Saturday, August 04, 2007

The Bandusian spring

O fons Bandusiae, splendidior uitro,
dulci digne mero non sine floribus,
cras donaberis haedo,
cui frons turgida cornibus...
- Horace, Ode 3.13
Landscape poetry often evokes the sounds of nature and it would be interesting to take a subject like rivers and survey the ways words have been used to convey the different forms a river can take, from spring to sea. Modern writers like Ezra Pound, Louis Zukofsky and Basil Bunting have considered sound and musicality central to poetry, even to the extent that an audience can take pleasure from verse in another language when they do not understand the meaning of the words. Bunting once said ‘... all my life, since I was a youngster, I wanted to do the ‘O fons bandusaie’ and I can’t even get the first line. Like nearly all the great poets, Horace depended on sound and the ‘O fons Bandusiae creates throughout, but especially in the first lines, the actual sound of the running water of a stream. You might be able to create a spring in English, perhaps if you were skilful and able, but it wouldn’t bear any resemblance, however unique, to Horace’s sounds’ (quoted in Victoria Forde’s Basil Bunting).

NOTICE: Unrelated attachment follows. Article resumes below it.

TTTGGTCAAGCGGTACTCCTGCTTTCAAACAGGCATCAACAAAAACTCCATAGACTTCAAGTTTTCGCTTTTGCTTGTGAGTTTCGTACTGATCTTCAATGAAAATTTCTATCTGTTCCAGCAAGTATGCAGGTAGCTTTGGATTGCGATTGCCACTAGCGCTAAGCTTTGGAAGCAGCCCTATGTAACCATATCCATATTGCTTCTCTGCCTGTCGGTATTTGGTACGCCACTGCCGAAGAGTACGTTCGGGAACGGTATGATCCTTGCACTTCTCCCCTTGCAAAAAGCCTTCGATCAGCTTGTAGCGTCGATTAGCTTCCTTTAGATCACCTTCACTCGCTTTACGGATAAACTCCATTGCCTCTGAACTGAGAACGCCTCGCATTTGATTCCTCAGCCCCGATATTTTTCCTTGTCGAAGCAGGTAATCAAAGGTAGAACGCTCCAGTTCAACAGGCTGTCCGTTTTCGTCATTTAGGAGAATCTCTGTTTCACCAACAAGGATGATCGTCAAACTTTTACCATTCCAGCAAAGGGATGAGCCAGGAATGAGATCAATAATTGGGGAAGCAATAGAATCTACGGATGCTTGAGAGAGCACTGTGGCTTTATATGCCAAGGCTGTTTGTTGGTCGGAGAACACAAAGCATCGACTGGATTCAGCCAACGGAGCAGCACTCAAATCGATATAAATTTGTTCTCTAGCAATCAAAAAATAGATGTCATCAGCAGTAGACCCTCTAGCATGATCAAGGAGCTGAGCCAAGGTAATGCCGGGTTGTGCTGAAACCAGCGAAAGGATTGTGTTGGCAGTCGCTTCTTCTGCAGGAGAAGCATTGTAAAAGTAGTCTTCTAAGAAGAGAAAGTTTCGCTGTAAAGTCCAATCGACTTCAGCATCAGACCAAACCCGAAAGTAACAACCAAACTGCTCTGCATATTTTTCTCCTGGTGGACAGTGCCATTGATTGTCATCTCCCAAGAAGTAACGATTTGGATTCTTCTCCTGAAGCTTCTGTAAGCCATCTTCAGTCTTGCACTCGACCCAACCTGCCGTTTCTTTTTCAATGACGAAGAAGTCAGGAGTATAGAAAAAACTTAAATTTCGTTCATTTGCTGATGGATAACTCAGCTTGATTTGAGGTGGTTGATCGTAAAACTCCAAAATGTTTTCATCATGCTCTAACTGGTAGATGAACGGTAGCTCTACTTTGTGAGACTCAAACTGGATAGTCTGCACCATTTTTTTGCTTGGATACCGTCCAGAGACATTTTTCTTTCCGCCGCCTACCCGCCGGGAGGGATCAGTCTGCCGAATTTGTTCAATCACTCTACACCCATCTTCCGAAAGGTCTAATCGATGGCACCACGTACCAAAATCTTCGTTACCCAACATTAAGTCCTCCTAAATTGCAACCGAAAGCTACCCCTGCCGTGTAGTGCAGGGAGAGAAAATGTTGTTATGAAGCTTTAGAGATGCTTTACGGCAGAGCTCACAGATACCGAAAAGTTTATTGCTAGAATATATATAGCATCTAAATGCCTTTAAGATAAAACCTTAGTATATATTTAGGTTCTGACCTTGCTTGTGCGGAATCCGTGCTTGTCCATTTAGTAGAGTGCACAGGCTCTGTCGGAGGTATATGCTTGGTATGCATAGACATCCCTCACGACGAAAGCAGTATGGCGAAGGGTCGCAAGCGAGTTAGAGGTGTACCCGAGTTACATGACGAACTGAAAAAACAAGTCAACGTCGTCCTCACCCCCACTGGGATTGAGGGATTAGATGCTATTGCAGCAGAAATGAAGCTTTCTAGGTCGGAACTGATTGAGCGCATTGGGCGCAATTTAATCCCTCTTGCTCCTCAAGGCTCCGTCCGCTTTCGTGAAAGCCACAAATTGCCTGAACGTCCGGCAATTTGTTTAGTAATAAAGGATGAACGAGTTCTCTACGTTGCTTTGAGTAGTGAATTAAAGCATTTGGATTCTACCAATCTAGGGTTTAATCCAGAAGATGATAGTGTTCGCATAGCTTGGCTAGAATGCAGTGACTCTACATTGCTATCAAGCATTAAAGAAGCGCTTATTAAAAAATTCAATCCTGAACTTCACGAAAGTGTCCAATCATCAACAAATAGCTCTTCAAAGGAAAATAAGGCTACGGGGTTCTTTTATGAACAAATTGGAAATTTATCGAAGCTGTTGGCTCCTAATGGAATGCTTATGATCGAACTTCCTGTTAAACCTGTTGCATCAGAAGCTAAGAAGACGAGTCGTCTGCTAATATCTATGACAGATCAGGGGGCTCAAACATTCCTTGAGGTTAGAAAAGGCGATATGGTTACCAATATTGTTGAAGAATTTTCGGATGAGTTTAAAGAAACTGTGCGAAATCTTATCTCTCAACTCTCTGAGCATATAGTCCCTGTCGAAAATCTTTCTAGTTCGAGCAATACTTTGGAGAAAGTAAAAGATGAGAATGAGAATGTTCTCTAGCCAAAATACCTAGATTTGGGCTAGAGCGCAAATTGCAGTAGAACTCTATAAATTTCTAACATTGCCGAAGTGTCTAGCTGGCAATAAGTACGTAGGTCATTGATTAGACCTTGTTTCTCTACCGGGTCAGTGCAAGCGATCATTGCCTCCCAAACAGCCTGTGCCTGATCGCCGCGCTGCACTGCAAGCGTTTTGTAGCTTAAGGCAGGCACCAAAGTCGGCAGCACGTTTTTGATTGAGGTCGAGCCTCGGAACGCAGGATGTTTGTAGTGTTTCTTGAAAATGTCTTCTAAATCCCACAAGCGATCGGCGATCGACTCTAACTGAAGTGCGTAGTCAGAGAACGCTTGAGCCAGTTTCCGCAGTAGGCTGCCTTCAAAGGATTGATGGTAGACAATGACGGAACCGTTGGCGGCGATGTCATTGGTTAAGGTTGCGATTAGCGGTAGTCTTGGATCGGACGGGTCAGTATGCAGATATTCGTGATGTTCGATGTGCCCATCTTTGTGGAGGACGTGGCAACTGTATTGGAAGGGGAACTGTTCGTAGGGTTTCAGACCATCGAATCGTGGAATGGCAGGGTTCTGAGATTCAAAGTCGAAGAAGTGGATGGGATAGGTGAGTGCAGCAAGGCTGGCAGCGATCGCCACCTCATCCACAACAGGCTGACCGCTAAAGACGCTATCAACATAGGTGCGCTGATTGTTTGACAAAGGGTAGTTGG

The full text of Horace’s poem can be seen here along with various translations (including one by William Ewart Gladstone!) There are also a couple of paragraphs from Norman Douglas’s Old Calabria - he spends a chapter looking for the Bandusian spring. Gilbert Highet, whose visit to the springs of Clitumnus, I’ve mentioned here before, also went looking for the site of the poem. ‘We came to a slope, from which rushes a stream of clear water, absolutely clear and transparent, and – even in July, under the burning Dog-star – deliciously cold... This little place, because of Horace’s eloquence, became one of the ideal spots in the imagination of thousands of readers. It is not wildly romantic: not a savage place, holy and enchanted, beset by demoniac presences; nor even hallowed by the memory of a thirsty hero or a benign nymph or a saintly hermit. It is merely a spring, quiet and beautiful.’

1 comment:

Anonymous said...

Reference:- Edward Edmund Kemp